|Rick Davis and Lauren Koeritzer|
photo: Lori Kunzelman
Click here for more information on this production that runs through Sept. 19th.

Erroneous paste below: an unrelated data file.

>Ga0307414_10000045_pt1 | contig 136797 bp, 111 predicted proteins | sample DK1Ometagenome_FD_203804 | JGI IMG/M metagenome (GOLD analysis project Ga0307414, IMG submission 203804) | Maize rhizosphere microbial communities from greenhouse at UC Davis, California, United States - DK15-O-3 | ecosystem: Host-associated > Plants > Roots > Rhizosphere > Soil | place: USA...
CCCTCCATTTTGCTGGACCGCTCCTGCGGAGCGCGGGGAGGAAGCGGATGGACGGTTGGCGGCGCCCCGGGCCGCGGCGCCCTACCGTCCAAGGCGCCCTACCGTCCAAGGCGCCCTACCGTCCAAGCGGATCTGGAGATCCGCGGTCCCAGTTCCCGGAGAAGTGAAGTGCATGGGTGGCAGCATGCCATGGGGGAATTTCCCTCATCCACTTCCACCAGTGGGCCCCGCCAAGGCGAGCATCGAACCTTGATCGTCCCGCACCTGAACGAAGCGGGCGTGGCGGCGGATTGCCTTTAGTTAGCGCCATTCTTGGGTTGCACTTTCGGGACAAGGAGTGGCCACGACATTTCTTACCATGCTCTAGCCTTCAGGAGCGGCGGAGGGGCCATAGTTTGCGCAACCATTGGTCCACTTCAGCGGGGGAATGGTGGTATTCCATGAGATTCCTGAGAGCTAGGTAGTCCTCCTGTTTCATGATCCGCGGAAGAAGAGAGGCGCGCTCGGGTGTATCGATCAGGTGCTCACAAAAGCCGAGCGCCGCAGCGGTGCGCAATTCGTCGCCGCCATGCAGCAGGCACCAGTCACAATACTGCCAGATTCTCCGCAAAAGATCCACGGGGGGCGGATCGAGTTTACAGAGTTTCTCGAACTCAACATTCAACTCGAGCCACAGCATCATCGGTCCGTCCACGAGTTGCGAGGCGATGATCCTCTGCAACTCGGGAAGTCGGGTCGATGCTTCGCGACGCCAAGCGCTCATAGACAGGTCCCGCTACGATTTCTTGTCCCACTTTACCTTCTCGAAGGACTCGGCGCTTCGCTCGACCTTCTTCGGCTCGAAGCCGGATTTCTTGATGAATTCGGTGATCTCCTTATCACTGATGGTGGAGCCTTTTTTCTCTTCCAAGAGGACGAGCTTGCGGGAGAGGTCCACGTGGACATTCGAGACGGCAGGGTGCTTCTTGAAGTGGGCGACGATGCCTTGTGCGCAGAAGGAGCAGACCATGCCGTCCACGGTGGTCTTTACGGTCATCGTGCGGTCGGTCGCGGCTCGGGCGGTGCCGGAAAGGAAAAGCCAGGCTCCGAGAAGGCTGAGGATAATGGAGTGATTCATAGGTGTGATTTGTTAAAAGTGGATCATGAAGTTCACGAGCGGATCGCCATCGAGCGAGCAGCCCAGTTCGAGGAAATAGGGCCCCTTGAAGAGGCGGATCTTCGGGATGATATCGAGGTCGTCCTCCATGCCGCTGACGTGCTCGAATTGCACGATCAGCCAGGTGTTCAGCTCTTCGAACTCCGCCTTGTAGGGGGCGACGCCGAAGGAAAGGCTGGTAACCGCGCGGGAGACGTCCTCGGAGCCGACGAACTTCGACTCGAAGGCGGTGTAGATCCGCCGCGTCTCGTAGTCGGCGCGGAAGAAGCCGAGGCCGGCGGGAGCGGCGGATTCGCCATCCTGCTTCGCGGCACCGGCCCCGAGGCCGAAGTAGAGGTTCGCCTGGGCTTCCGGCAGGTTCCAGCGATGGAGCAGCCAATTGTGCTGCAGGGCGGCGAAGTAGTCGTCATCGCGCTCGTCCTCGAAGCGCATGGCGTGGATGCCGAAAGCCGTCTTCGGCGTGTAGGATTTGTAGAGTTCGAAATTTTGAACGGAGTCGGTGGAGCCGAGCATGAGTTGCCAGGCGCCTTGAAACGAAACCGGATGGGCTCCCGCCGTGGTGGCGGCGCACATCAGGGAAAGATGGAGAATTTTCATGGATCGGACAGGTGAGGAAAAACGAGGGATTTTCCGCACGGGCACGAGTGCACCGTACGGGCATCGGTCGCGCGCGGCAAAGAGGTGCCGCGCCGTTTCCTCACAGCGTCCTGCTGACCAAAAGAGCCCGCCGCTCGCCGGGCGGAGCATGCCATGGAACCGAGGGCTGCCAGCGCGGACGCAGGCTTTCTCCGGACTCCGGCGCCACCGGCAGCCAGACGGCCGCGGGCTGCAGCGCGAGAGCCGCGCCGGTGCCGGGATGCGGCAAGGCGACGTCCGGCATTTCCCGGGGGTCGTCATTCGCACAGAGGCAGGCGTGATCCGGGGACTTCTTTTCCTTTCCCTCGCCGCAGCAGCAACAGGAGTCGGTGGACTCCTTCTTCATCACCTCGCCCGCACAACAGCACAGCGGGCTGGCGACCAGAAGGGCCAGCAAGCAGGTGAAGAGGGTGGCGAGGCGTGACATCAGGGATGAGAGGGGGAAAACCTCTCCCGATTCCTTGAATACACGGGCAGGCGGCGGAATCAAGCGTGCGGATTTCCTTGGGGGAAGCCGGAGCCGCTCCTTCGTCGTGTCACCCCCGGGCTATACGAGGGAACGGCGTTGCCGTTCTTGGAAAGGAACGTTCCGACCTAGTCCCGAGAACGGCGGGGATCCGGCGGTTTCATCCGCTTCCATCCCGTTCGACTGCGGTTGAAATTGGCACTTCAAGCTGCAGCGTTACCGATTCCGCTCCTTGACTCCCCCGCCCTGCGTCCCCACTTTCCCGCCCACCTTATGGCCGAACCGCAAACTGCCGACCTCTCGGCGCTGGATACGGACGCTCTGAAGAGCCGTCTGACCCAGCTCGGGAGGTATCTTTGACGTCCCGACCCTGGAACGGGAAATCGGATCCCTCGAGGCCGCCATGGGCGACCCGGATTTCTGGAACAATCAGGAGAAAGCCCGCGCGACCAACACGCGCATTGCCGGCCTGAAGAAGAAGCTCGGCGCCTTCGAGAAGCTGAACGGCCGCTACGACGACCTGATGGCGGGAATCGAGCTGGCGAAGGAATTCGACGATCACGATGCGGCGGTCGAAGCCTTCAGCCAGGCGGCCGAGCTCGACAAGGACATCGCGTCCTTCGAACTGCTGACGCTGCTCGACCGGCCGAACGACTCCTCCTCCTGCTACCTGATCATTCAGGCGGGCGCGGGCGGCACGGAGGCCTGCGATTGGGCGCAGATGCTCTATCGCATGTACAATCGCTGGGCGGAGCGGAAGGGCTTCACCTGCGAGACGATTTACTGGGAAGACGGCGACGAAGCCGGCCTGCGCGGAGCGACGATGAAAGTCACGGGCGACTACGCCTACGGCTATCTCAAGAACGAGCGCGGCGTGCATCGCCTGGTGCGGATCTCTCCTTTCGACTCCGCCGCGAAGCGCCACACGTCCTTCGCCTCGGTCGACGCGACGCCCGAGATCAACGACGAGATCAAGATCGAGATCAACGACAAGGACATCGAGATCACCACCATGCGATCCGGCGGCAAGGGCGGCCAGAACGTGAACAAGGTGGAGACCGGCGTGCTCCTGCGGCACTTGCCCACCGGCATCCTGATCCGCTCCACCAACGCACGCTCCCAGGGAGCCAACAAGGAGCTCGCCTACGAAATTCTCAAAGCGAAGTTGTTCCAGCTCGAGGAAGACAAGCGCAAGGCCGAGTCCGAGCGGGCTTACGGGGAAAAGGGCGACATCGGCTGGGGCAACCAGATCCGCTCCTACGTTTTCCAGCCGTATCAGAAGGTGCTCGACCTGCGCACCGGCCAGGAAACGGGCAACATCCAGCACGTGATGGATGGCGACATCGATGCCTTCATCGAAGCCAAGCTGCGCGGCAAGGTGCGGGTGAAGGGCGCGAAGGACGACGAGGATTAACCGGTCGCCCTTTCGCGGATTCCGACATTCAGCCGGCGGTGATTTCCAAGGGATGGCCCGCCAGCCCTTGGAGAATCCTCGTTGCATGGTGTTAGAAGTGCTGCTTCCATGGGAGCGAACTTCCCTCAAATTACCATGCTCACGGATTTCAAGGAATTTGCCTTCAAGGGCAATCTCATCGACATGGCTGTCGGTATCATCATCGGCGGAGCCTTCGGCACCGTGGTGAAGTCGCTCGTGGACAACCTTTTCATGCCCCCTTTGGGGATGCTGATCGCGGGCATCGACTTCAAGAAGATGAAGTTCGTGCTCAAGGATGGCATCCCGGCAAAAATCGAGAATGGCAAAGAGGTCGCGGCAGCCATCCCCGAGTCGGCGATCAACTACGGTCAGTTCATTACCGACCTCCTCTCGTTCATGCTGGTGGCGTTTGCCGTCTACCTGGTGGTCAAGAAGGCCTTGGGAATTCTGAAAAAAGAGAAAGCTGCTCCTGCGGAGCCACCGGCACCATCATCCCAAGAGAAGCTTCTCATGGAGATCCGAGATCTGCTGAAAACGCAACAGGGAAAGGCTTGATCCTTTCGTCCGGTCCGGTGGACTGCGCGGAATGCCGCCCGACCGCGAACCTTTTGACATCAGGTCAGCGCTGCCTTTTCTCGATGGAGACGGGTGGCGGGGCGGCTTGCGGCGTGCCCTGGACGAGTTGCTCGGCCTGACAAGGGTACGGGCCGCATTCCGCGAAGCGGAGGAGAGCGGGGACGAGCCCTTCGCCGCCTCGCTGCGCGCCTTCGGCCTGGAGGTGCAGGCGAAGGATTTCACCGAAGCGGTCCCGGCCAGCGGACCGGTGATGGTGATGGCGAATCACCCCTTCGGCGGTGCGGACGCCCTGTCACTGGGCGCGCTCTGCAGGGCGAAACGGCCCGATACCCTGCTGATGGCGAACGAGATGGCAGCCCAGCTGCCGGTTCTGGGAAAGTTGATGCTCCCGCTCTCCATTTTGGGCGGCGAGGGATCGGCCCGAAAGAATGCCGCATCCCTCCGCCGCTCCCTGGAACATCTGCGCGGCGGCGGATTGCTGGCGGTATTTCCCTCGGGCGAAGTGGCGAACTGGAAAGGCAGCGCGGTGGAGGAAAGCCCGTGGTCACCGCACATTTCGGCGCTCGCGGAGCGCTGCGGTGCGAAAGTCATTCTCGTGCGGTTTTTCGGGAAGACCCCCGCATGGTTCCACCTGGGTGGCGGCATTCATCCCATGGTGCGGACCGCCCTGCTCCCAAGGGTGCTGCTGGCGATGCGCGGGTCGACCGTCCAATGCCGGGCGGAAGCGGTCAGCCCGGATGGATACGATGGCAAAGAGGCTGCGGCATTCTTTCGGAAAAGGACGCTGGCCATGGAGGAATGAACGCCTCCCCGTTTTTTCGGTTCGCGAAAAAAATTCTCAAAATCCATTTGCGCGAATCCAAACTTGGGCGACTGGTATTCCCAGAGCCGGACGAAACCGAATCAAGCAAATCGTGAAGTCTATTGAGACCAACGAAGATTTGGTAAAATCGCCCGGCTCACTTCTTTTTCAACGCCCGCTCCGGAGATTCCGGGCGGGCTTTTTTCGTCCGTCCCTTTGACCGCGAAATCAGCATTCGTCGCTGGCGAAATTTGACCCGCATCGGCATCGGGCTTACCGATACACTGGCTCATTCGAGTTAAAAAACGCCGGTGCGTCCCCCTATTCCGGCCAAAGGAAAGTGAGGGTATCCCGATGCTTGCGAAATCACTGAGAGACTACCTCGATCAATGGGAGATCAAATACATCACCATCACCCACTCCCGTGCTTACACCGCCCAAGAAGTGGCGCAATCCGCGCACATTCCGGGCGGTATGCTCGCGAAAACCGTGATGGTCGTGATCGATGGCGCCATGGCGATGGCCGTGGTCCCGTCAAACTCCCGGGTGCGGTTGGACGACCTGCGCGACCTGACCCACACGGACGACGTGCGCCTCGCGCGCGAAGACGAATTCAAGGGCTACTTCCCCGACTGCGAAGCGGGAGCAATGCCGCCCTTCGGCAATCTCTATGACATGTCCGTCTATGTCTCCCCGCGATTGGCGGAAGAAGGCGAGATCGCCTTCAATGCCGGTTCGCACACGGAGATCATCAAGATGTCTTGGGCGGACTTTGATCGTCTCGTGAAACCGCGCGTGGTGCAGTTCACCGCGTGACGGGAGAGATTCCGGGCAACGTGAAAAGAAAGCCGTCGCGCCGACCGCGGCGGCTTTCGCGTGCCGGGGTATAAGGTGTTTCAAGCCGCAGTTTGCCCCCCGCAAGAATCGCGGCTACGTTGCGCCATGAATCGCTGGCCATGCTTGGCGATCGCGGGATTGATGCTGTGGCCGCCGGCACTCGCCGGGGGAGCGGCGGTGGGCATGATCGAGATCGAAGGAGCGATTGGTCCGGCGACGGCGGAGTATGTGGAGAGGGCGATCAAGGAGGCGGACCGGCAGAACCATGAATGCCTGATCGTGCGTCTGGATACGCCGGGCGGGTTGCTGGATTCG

"With well-known tunes and memorable characters, there is a reason that the musicals of Richard Rodgers and Oscar Hammerstein II are not only popular but considered classics. Along with the unforgettable songs, Rodgers and Hammerstein also wisely incorporated social issues into most of their shows, and their South Pacific, which is receiving a lovely, intimate production from Don Bluth Front Row Theatre, tackles such topics as prejudice and the politics of war in a succinct yet forward way....centered on the relationship between Emile de Becque, a sophisticated middle aged planter with a complicated past and the younger Ensign Nellie Forbush, a nurse from Little Rock, Arkansas, who describes herself as a “hick.” ...David Rodgers is perfect as Emile. His forceful, clear voice does justice to his songs, including a lush, romantic "Some Enchanted Evening" and a passionate "This Nearly Was Mine." ...Lauren Koeritzer has the most range to play as Nellie..She hits all of the notes appropriately (both musically and dramatically)....The romance between Emile and Nellie isn’t the only one present in the show, with the loud mouth, animated Bloody Mary (a superb Ginger Muth Tanaka) conspiring to find a man for her daughter Liat (the poised and demure Jacqui Notorio) from the many US military men she comes in contact with. Mary thinks she has found him in the handsome Lt. Joseph Cable (Rob Dominguez) but, like the main romance in the musical, finds that all doesn’t go as planned. Tanaka is a charmer in the role, bringing this assured and cunning business woman to life in a very large and vibrant way, and Dominguez delivers a straight forward approach to the part of the smart, rich Lieutenant with his two solos, a romantic “Younger than Springtime” and the biting “You’ve Got to be Carefully Taught,” hitting all the right marks....Gary Caswell directs with simplicity, letting the words and lyrics speak for themselves, something that really comes across well in the intimacy of the small theatre....The small theatre means that the vast expanse of Emile’s plantation and the beach that is supposed to be full of military personnel can’t really be portrayed, since there is no room for an elaborate set design. However, a lovely backdrop painting by Don Bluth helps to evoke the romantic call of the islands. ..With a small but talented cast, solid direction and fine creative aspects, the production of South Pacific at Don Bluth Front Row Theatre is a sturdy, pleasant production of this groundbreaking musical that has plenty of show stopping moments but also doesn’t skirt the social issues at the core." -Gil Benbrook, Talkin' Broadway (click here to read the complete review)